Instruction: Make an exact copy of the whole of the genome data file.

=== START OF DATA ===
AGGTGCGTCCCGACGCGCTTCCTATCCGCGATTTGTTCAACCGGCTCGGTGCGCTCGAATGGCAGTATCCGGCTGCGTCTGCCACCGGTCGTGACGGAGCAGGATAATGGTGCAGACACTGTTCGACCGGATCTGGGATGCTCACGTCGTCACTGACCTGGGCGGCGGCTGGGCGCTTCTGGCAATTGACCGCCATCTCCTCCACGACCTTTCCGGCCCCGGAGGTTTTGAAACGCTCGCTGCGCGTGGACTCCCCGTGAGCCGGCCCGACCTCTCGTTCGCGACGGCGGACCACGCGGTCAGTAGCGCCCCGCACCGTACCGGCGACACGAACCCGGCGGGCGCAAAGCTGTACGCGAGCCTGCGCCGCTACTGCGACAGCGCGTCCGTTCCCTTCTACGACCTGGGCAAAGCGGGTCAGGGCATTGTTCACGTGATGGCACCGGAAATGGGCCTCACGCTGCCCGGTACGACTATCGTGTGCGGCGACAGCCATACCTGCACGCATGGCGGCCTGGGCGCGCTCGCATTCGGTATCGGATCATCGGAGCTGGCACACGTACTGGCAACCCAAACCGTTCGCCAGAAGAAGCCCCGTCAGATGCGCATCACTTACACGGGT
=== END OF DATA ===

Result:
AGGTGCGTCCCGACGCGCTTCCTATCCGCGATTTGTTCAACCGGCTCGGTGCGCTCGAATGGCAGTATCCGGCTGCGTCTGCCACCGGTCGTGACGGAGCAGGATAATGGTGCAGACACTGTTCGACCGGATCTGGGATGCTCACGTCGTCACTGACCTGGGCGGCGGCTGGGCGCTTCTGGCAATTGACCGCCATCTCCTCCACGACCTTTCCGGCCCCGGAGGTTTTGAAACGCTCGCTGCGCGTGGACTCCCCGTGAGCCGGCCCGACCTCTCGTTCGCGACGGCGGACCACGCGGTCAGTAGCGCCCCGCACCGTACCGGCGACACGAACCCGGCGGGCGCAAAGCTGTACGCGAGCCTGCGCCGCTACTGCGACAGCGCGTCCGTTCCCTTCTACGACCTGGGCAAAGCGGGTCAGGGCATTGTTCACGTGATGGCACCGGAAATGGGCCTCACGCTGCCCGGTACGACTATCGTGTGCGGCGACAGCCATACCTGCACGCATGGCGGCCTGGGCGCGCTCGCATTCGGTATCGGATCATCGGAGCTGGCACACGTACTGGCAACCCAAACCGTTCGCCAGAAGAAGCCCCGTCAGATGCGCATCACTTACACGGGT